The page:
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Why Don't I Feel Anything from THC Gummies? Understanding Ediblocking

Why Don't I Feel Anything from THC Gummies? Understanding Ediblocking


Have you ever wondered why your friends get rocked with a 10mg THC gummy, but you don't feel anything unless you eat a couple hundred milligrams? You're not the only one. This phenomenon, known as "ediblocking," is a lot more common than you might think. If you're prone to ediblocking, you know how frustrating it can be to split an edible and not feel the same effects as your friends. 

The cool thing is that there's some science behind it and a couple of things you can do to combat it. Researchers believe that ediblocking may be linked to genetic variations, particularly involving the CYP2C9 gene— which produces the enzyme that helps metabolize THC. Some people just make enough of it to make it nearly impossible to feel the effects of THC. But we'll touch more on that later. 

In this article, we'll explore the science behind THC metabolism and ediblocking and offer practical solutions if you find yourself dealing with this genetic quirk. 

Understanding Edibles and THC Metabolism

The reason you can smoke a joint and still feel high versus eating an edible and feeling nothing is all thanks to the way different forms of THC are metabolized, or broken down, in your body.  When you smoke or vape, you absorb THC through your lungs and metabolize it in your blood, allowing you to feel the effects almost instantly. This method also breaks down pretty quickly, which is why smokers have to keep smoking to maintain a high. 

On the other hand, you have edibles, which take a lot longer for your body to break down. That's part of the reason most people feel them for as much as 8-12 hours, depending on how much they ate and their natural physiology and metabolic speed.  

Lots of people prefer THC edibles, like gummies, chocolates, brownies, baked goods, and even beverages, for their longer-lasting effects. However, edibles are also a lot more convenient since they're measured and they're as discreet as they come— especially compared to smoking or vaping. 

But when you eat THC, things are a bit more complicated. In order for edibles to work, they have to be absorbed through your digestive system and hit your liver for metabolization, which is where it transforms into a form of THC that makes you feel high. Digestion can be quite a lengthy process, which is why it usually takes at least a half hour to start feeling them, and sometimes as much as 2 hours depending on whether or not you ate before taking them or how fast your digestive system naturally works. Let's take a look at what happens when you eat a THC gummy.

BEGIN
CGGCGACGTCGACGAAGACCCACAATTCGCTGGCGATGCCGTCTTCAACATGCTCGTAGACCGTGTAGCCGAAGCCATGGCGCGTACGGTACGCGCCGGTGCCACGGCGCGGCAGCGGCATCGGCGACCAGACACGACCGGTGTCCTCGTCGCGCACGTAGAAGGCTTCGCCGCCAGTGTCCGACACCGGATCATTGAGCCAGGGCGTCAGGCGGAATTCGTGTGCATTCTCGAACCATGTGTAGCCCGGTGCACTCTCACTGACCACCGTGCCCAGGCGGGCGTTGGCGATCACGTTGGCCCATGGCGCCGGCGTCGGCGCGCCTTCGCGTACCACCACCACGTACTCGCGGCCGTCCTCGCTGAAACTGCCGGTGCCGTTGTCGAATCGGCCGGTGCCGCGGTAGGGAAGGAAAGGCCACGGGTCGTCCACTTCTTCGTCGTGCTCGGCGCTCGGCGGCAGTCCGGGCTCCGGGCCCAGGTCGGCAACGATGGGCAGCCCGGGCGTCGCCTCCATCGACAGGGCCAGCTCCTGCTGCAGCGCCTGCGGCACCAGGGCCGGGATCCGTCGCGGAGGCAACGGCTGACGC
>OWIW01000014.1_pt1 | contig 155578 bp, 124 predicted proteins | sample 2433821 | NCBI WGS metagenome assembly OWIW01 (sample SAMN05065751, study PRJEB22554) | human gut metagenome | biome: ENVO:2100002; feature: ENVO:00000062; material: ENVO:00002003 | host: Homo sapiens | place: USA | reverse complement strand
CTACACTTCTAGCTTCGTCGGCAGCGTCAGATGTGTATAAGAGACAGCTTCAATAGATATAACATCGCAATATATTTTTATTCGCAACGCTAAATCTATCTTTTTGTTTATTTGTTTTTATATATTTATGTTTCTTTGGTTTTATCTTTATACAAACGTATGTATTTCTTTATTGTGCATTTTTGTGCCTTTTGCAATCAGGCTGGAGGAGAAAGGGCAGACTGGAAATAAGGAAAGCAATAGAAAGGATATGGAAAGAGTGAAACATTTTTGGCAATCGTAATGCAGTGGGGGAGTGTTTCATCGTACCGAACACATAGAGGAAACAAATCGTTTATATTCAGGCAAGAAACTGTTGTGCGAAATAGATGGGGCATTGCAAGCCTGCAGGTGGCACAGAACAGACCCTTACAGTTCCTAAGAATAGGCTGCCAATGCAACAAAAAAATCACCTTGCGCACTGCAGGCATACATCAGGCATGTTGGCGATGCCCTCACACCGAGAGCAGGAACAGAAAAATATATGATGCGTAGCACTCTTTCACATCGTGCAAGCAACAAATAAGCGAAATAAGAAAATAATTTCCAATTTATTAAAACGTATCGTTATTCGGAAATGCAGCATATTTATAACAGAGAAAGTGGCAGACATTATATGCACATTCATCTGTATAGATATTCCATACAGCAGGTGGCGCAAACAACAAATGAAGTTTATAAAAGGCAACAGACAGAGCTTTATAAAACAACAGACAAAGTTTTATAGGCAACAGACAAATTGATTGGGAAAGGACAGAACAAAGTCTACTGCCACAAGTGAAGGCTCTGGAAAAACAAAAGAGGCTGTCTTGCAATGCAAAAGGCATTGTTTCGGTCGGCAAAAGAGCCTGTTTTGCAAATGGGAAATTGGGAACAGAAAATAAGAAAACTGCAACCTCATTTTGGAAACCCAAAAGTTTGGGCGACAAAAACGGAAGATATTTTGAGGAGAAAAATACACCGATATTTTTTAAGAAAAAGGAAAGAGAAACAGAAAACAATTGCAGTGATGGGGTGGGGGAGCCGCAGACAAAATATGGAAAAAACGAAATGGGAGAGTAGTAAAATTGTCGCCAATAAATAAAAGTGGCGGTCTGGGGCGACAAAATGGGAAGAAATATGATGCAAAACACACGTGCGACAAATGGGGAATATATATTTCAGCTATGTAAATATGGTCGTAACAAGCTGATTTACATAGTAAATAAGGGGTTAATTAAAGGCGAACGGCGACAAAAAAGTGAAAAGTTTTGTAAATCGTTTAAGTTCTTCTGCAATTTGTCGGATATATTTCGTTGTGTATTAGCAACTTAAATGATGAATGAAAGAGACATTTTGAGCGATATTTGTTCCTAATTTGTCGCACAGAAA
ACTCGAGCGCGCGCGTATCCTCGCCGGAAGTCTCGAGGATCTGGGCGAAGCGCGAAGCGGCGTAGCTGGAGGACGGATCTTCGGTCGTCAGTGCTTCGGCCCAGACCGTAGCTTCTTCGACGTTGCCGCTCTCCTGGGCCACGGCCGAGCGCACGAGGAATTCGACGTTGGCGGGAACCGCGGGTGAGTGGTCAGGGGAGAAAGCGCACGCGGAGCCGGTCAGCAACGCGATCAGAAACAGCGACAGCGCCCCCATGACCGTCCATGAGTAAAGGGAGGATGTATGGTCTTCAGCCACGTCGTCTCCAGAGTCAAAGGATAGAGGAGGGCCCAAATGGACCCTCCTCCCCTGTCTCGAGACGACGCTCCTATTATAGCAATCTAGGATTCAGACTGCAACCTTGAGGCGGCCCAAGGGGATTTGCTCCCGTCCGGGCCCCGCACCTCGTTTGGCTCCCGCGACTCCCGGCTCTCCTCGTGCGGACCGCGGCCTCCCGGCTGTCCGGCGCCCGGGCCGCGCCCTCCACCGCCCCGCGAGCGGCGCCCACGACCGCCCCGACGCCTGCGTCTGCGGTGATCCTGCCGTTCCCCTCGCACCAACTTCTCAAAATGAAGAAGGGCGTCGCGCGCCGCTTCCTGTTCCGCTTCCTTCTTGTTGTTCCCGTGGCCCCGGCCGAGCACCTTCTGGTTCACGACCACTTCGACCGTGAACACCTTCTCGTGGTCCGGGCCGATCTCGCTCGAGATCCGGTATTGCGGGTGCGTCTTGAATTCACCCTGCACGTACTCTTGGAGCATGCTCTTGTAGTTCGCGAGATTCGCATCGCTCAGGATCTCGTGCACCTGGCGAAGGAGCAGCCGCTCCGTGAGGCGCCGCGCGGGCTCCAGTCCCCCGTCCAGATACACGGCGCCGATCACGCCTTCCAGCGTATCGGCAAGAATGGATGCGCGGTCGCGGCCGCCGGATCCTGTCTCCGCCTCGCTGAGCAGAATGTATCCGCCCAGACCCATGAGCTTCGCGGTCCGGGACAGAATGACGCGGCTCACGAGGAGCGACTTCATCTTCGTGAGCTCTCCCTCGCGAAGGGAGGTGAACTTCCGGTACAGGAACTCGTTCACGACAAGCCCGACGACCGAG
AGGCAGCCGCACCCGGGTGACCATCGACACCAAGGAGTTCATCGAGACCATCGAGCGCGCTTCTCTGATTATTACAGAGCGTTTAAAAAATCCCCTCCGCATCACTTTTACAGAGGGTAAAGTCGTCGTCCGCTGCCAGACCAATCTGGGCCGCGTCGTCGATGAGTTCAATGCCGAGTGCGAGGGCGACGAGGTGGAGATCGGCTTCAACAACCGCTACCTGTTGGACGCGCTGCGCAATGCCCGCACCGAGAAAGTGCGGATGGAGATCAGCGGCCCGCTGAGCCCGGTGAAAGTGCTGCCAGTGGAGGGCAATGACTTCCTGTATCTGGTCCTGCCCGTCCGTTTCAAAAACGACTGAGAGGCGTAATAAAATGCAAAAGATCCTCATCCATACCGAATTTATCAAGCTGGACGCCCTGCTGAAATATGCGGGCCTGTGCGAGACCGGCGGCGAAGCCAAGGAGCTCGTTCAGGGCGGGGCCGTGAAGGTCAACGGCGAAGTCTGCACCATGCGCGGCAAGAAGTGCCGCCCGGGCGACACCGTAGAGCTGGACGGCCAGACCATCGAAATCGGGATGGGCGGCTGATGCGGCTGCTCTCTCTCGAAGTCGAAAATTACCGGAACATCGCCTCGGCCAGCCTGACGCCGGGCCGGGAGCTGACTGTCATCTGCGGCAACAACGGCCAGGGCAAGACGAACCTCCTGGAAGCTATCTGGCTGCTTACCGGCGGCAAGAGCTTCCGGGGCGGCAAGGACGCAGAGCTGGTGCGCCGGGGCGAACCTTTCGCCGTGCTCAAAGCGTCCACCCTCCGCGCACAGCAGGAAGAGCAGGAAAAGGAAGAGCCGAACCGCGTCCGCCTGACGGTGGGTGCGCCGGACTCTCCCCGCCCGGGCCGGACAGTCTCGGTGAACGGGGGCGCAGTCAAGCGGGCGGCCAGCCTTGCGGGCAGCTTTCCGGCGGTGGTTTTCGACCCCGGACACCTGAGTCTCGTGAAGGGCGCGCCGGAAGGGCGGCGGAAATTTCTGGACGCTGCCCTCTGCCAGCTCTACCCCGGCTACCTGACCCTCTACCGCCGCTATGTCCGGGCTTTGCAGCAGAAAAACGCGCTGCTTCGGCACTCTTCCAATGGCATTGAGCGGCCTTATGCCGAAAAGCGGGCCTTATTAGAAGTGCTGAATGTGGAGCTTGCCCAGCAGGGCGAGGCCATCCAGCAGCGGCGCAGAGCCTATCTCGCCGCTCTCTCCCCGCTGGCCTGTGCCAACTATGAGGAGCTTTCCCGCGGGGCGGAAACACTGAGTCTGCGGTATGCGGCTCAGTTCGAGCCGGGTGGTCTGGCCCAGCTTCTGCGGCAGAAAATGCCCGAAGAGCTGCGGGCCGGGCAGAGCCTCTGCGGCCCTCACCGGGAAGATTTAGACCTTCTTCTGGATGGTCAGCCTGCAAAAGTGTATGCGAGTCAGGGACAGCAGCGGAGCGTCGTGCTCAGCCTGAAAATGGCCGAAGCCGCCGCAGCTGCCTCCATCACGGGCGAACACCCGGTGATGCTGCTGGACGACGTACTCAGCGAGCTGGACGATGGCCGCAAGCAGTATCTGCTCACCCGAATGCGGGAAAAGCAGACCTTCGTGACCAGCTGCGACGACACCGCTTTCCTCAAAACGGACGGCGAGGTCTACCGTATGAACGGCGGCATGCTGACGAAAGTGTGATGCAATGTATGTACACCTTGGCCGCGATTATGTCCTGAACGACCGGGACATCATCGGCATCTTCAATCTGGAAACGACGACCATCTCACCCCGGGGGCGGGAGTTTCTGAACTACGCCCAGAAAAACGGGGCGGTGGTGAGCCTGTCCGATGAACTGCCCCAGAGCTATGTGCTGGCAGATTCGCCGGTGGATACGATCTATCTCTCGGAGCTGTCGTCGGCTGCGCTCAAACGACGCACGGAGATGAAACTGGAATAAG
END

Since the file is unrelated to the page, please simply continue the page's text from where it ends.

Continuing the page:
How Edibles Are Metabolized

The journey of THC edibles in the body is a lot different than other methods. Here's a step-by-step breakdown of how THC is metabolized:

  1. Ingestion and Digestion: First things first, you'll eat the edible. When you eat a THC gummy, it travels through your digestive tract.  Once it hits your stomach, the gummy is broken down by your digestive juices, and its psychoactive contents are released.

  1. Absorption into the Bloodstream: From the stomach, THC is absorbed into the bloodstream through the walls of the intestines. This process is relatively slow compared to inhalation methods, which is why the effects of edibles can take longer to kick in.

  1. Metabolism in the Liver: Once THC enters the bloodstream, it is transported to the liver for processing and cleaning. Here, it encounters a group of enzymes known as the cytochrome P450 family, with CYP2C9 being particularly significant. These enzymes are responsible for breaking down THC into various metabolites that are either active or inactive. The efficiency of these metabolic enzymes, particularly CYP2C9, plays a crucial role in determining how much active THC reaches the bloodstream and exerts its psychoactive effects.

  1. Conversion to Active and Inactive Forms: In the liver, THC is converted into 11-hydroxy-THC, a metabolite that is actually more potent and psychoactive than THC itself. This is why the effects of edibles can be more intense and longer-lasting than those from smoking or vaping. However, THC is also rapidly converted into inactive forms that do not produce psychoactive effects.

So, What is Ediblocking? 

Ediblocking is a term used to describe the sensation when your body processes THC so effectively that you can't really feel it unless you take a heroic dose. For people who have more efficient enzymes in their livers, a normal dose just won't cut it the way it would for most people. If you think you might be ediblocking, you likely have to eat an entire chocolate bar when someone else might only eat half of a square.